As far as the case files were clear on this point, there was a mean period of 6 months
between the conviction for stalking and the occurrence of a new stalking crime for which
a conviction followed. Five stalkers (25%) even resumed their stalking within 1 week
after their conviction. This finding is in line with the findings presented previously, which
revealed that stalkers who resume stalking generally do so quickly after their conviction.
Most of the stalkers (75%) have also been convicted for other types of crime on top of
stalking. Most of these crimes concerned threats, batteries, thefts, and destruction of property.
This finding corresponds with the previously presented results regarding the criminality of
Copyright © Springer Publishing Company, LLC
10 Malsch et al.
stalkers. It is also in line with the findings regarding stalking cases tried by courts in the first
5 years of the Dutch stalking law (Malsch et al., 2006; Malsch et al., 2009).
Backgrounds. The 20 cases concerned 19 male stalkers and 1 female stalker. The mean
age at the time of reoffending was 39 years. Most repeated stalking took place after the
termination of a romantic relationship (85%). As far as has become clear from the case
files, most motivations to (re)commit stalking had to do with attempts to restore a relation-
ship (45%), attempts to have contact with a child (35%), jealousy (15%), love (15%), and
rage (5%). In three cases, the stalking had a background of erotomania: The stalker was
convinced, contrary to reality, that the victim was in love with him or her.
Based on the typology of Mohandie et al. (2006), the relationships between the stalkers
and their victims can be placed in two categories: one in which a previous relationship
has existed between the stalker and the victim (19 cases), and the other in which there has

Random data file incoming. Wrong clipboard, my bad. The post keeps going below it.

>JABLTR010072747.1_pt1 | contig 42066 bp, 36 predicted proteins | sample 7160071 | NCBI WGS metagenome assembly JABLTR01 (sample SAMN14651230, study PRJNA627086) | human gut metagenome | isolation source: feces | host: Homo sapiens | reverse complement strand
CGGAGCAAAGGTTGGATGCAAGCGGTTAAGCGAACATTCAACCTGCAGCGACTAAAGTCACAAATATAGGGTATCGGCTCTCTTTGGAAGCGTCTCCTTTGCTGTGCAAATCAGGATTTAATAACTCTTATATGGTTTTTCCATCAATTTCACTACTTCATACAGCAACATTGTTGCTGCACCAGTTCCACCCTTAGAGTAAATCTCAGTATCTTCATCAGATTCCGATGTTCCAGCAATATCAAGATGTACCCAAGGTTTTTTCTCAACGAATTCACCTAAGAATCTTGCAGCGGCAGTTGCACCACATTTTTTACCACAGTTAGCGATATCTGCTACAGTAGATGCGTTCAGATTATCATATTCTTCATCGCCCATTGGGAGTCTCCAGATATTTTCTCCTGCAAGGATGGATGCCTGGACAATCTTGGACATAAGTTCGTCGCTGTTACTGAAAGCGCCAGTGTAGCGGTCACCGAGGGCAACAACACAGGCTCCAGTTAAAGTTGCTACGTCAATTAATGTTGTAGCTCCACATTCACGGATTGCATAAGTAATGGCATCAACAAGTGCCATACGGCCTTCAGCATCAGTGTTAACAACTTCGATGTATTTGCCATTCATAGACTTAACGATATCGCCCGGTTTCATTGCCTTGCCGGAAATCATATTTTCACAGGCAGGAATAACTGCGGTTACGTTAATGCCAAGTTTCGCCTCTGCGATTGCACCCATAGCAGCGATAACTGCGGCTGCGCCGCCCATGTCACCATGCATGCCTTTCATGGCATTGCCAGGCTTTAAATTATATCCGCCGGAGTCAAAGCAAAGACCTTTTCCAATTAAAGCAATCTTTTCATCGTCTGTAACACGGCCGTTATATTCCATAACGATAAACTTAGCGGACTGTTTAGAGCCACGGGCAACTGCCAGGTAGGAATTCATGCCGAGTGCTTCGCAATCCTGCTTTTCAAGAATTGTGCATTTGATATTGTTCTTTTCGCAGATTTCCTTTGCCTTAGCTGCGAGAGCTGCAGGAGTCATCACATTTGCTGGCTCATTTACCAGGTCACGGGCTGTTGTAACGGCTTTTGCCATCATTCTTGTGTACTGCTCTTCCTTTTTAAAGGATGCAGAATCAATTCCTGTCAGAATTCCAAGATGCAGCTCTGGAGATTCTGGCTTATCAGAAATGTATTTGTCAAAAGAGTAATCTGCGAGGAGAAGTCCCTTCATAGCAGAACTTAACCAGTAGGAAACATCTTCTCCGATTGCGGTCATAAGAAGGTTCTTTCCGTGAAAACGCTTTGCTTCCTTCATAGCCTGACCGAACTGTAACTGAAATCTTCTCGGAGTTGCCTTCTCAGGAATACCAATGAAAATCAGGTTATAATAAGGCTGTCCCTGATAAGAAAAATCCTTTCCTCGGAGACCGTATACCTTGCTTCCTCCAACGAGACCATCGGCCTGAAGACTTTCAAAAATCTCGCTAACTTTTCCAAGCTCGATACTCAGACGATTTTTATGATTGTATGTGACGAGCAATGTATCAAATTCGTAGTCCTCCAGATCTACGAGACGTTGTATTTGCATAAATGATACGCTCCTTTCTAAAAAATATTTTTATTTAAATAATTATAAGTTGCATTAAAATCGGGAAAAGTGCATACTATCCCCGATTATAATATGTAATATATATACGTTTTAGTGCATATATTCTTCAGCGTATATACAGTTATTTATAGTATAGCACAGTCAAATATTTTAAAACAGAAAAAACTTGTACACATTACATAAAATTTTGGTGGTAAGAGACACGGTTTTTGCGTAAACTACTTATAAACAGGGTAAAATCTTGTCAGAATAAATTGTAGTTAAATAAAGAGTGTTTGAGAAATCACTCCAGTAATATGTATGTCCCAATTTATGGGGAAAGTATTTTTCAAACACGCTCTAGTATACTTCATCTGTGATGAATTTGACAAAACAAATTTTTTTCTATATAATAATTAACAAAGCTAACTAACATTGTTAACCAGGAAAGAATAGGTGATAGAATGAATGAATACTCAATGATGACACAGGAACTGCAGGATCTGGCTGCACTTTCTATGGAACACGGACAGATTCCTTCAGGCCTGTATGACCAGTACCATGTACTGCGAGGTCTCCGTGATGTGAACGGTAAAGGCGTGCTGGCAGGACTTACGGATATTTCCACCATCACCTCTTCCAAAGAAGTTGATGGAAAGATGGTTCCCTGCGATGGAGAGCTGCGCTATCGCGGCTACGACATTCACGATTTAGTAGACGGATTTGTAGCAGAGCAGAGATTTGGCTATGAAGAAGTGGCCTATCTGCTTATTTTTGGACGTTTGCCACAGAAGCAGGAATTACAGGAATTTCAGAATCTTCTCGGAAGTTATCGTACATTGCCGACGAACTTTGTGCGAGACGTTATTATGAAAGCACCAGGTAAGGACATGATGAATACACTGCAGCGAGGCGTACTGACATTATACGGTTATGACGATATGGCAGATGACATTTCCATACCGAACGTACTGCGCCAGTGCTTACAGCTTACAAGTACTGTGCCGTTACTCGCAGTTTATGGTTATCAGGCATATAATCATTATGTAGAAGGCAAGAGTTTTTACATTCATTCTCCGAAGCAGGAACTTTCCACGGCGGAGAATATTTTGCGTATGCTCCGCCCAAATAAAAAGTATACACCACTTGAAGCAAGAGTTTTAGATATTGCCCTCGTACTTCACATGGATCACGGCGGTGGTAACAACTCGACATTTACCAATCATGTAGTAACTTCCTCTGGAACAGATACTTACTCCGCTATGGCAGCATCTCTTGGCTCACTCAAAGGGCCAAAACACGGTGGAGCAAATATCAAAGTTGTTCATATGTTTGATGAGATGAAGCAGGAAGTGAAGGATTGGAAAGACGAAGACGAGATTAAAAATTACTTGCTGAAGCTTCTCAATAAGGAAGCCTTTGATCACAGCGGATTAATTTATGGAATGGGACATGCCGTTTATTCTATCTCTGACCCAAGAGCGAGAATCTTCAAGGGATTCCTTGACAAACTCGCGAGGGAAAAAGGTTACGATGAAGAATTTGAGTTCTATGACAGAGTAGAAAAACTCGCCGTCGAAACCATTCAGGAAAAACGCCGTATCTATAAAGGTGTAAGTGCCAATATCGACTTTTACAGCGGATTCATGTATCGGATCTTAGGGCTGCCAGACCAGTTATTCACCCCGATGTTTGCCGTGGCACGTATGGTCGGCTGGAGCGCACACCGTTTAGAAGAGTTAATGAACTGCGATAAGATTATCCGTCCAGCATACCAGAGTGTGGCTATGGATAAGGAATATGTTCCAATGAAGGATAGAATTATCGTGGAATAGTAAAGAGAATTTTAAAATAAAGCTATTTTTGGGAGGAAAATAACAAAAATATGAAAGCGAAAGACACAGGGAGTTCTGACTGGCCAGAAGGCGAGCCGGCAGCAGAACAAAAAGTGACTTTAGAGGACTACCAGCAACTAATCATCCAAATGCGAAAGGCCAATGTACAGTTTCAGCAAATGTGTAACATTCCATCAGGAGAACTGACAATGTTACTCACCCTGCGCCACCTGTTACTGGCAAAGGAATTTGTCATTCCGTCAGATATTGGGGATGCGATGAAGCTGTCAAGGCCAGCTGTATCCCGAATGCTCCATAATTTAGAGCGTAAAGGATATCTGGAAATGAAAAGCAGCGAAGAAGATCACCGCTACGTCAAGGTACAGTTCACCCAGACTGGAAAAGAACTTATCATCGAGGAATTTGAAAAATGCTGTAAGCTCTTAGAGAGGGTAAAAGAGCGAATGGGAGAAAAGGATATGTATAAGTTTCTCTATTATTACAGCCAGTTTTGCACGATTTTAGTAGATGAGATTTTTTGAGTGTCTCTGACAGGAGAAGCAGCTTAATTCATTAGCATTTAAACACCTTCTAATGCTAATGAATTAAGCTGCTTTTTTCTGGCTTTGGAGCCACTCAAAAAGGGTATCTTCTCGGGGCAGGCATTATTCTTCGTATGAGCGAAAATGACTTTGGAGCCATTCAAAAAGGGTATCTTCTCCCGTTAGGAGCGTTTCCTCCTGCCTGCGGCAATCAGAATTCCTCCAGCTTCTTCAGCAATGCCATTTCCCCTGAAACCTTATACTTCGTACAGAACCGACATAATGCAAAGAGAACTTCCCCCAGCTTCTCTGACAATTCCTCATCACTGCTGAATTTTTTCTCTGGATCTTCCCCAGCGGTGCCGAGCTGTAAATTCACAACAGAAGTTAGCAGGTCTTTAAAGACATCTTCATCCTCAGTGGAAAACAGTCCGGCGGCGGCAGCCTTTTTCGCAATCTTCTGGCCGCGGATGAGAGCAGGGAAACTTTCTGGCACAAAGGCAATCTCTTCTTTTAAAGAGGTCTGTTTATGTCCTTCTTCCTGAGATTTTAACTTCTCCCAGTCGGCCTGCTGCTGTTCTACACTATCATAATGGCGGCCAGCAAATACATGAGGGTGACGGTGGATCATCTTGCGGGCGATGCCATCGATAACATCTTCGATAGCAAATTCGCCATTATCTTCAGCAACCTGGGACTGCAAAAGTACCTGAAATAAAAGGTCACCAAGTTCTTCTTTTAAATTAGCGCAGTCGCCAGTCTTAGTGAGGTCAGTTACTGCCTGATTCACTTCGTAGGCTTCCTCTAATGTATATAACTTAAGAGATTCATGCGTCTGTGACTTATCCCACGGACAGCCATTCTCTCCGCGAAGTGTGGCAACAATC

been no such relationship (1 case). In total, 16 cases (80%) concerned a previous intimate
relationship, whereas 3 cases concerned people who had known each other in advance
without having had an intimate relationship (neighbors, the new partner of the ex-partner,
and a former colleague). The other group consisted of only one case, in which the stalker
and the victim had not previously known each other (an employee of a shop and one of
her clients).
Various stalking methods were used by the perpetrators in these cases, of which harass-
ing the victim by telephone, lingering near the home, and uttering threats were the most
common. The perpetrators used a mean number of three stalking methods.
Neutralization Techniques. We examined the case files with regard to techniques used
by the stalkers to escape responsibility for their behaviors, or to justify them (Debets, 2008;
Sykes & Matza, 1957). As appeared from the reports of interviews and from other documents
included in the case files, in 15 cases (75%), the stalker denied responsibility for the stalking
and its consequences. The stalkers in these cases stated that the encounters with the victims
had taken place by accident” and that they had not intentionally sought contact with them.
In half of the cases, it was contended that stalking was not the primary intention of the perpe-
trator. According to the perpetrators, the victims had played an important role in the contacts
that were established. As the stalkers stated, the victims themselves had regularly tried to
establish contact with the stalker. As a consequence, this then had motivated the stalkers to
continue seeking contact with the victims. In one of these cases, the relationship had indeed
been restored for a certain period, after which it was broken up again (see also Logan & Cole,
2007). Therefore, it may be tentatively concluded that the victim’s conduct may actually have
influenced the perpetrator’s behaviors in at least one of the cases analyzed.
“Denial of injury” is a neutralization technique that was also regularly used (in nine
cases, 45%; Sykes & Matza, 1957). In three of these cases, the perpetrator stated that his
behavior resulted from his love for the victim, and he denied the intention to harm her. The